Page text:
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May 4, 2023Liked by Peter Nayland Kust

And that will lead to "digital money" in which we all will bank with GOOGLE or some similar on-line entity which will be controlled ultimately by China. At least the little "people."

Or, the alternative is Nuclear War.

“But because the human ego is loathe to admit it’s been duped, many patriotic Democrats will continue allowing themselves to be led like sheep into the closing noose of the hammer and sickle. By the time they realize what happened, it will be too late.”

—John Eidson

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May 4, 2023·edited May 4, 2023Author

Actually, this situation is more likely to prevent a CBDC rather than encourage it.

Keep in mind that the leading fiat currencies of the world are already "digital", in the sense that they exist as bits and bytes on a computer, and not as actual printed or minted currency. So if money in electronic form is our fear, well that ship sailed decades ago, even before the formation of the SWIFT system.

But if a CBDC is instead something akin to China's eCNY, then no, this situation does not--and cannot--lead to one for the US.

China itself is the best exemplar of why. CBDCs on their own don't solve anything for the ordinary consumer. They don't even really solve the issue of "frictionless" cross-border payments. Which is why the eCNY has had minimal adoption in China despite having been around for over 2 years.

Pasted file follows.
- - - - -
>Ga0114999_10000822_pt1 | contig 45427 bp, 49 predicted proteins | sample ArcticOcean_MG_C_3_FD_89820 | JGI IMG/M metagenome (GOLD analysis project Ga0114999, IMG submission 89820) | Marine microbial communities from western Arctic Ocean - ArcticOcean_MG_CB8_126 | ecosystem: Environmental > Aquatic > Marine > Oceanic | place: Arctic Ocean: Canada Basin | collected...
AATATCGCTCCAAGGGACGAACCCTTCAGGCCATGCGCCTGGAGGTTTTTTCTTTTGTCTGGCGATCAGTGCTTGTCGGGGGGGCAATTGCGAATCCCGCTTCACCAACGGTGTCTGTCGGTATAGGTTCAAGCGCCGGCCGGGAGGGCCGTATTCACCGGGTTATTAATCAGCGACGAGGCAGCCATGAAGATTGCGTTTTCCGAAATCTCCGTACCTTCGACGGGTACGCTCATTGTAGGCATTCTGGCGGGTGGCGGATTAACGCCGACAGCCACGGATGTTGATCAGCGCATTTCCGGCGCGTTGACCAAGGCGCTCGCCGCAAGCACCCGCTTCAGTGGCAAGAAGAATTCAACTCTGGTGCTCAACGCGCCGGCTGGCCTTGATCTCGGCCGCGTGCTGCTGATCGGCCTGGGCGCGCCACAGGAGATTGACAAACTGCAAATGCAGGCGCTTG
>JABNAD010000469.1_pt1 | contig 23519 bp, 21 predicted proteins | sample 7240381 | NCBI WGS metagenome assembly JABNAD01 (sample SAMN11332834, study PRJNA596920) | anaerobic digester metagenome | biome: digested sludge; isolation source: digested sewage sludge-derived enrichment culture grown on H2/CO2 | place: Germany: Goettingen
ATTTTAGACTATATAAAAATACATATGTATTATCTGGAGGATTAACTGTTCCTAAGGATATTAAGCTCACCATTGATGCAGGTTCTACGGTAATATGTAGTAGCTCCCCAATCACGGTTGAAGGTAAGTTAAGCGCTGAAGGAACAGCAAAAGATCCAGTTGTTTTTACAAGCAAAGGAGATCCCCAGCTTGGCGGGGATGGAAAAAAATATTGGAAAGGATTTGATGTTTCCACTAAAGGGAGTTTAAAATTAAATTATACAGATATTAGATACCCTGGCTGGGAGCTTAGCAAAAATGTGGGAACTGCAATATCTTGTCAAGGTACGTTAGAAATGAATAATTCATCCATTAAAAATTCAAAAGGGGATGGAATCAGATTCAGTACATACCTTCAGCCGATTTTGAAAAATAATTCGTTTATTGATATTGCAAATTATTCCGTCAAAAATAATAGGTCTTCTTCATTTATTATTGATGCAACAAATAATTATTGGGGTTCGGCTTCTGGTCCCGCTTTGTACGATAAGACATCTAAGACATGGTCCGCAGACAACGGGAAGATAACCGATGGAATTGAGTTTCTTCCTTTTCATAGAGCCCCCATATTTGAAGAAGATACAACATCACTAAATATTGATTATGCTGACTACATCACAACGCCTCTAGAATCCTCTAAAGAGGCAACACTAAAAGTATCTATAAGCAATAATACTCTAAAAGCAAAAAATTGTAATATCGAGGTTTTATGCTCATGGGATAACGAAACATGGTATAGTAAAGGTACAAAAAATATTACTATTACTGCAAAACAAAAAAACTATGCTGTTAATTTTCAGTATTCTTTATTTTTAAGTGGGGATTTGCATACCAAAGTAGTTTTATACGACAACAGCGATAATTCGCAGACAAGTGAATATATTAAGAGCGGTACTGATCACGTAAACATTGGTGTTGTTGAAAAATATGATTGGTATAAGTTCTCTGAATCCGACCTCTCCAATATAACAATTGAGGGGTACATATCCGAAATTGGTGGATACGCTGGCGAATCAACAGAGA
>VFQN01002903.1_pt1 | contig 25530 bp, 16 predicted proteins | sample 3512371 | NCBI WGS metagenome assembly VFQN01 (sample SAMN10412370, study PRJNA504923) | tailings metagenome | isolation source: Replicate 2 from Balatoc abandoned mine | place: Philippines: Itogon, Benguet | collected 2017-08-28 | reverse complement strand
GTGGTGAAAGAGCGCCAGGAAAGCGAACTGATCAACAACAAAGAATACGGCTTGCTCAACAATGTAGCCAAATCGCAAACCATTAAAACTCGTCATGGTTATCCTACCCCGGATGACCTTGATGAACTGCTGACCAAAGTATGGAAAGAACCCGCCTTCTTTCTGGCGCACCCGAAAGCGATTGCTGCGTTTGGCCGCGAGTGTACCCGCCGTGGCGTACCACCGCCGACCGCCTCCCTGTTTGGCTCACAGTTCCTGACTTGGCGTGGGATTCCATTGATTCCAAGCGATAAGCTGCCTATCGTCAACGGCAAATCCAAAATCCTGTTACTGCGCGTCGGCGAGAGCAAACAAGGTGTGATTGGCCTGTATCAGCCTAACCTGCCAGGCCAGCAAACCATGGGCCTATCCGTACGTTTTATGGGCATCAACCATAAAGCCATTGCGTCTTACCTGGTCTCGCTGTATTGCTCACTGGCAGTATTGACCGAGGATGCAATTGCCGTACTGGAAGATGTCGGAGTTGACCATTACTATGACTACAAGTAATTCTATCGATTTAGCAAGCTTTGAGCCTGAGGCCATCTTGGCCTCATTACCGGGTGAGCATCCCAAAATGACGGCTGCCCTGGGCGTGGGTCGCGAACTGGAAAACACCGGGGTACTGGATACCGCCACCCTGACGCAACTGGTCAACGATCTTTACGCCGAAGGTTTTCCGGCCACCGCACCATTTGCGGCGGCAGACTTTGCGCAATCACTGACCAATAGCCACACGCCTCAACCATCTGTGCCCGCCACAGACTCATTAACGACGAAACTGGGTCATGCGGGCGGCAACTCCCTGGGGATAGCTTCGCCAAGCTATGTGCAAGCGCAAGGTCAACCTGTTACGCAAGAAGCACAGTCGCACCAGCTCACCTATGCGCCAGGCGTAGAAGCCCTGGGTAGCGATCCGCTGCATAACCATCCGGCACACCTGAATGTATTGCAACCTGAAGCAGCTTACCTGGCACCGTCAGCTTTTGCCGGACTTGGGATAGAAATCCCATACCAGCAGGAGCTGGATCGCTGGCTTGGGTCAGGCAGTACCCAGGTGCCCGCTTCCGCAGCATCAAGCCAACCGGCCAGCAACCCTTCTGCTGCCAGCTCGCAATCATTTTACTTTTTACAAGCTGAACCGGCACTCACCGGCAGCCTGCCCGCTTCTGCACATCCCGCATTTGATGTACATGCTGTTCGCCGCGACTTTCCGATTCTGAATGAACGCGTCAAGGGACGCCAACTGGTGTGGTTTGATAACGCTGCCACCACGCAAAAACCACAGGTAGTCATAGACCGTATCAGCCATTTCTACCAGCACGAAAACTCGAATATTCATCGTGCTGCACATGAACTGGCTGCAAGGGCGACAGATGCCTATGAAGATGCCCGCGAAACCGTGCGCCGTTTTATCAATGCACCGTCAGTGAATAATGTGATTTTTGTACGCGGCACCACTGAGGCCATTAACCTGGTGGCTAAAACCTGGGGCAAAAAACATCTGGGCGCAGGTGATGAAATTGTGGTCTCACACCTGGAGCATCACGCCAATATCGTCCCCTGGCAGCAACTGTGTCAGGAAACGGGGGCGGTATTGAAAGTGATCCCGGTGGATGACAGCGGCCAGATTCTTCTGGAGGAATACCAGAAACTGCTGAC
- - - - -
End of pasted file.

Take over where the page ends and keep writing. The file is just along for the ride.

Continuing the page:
In order to force people to switch to a CBDC, the existing currency has to suffer a complete loss of confidence--and despite what many will say online about having no confidence in the dollar or fiat money in general, if they buy anything they still have confidence in it by definition.

A forced adoption of a CBDC by the Federal Reserve would by its very nature be a repudiation of the existing dollar, and with it the trillions of dollar-denominated assets and quadrillion+ of derivatives. Even without considering the ramifications this would have for fiat currencies worldwide (if the dollar is the foundation of the fiat money system, since anything times zero is zero, if the dollar is worthless then immediately so too is the euro, the pound, the yuan, et cetera), that would be an economic dislocation of civilization-ending magnitudes. Global finance would cease--would be forced to cease. To borrow a metaphor from Dune, "the spice would not flow".

Everything the Fed does in response to either inflation or the banking situation ultimately has one overarching goal--promote confidence in the dollar. If the Fed should fail in this, then the end result is not a digital dollar, but no dollar--and no euro, and no yuan, digital or otherwise. If the dollar loses confidence then the financial system predicated on fiat money also ends (and even if by some quirk of fate another fiat currency displaces the dollar as the global reserve this year, the same situation applies).

Even without the apocalypse, CBDCs don't solve economic problems. Nigeria is learning that with their CBDC, the eNaira.

It's not a question of the Fed/Google/Big Brother not being willing to deploy a CBDC and exert dominion over half the earth, it's a question of them not being able to do so. Even the most ruthless tyranny on the planet (China) cannot escape the inevitable consequences that arise from all choices, including economic ones.

The one difference everyone overlooks between "Wealth of Nations" and "Das Kapital"--while both Smith and Marx repudiated mercantilist economics, Smith attempted to describe how economics actually functions, and Marx argued how it ought to function. Smith was descriptive, Marx was prescriptive.

Since reality is always going to win, the best ideas are those which seek to understand reality rather than impose upon it.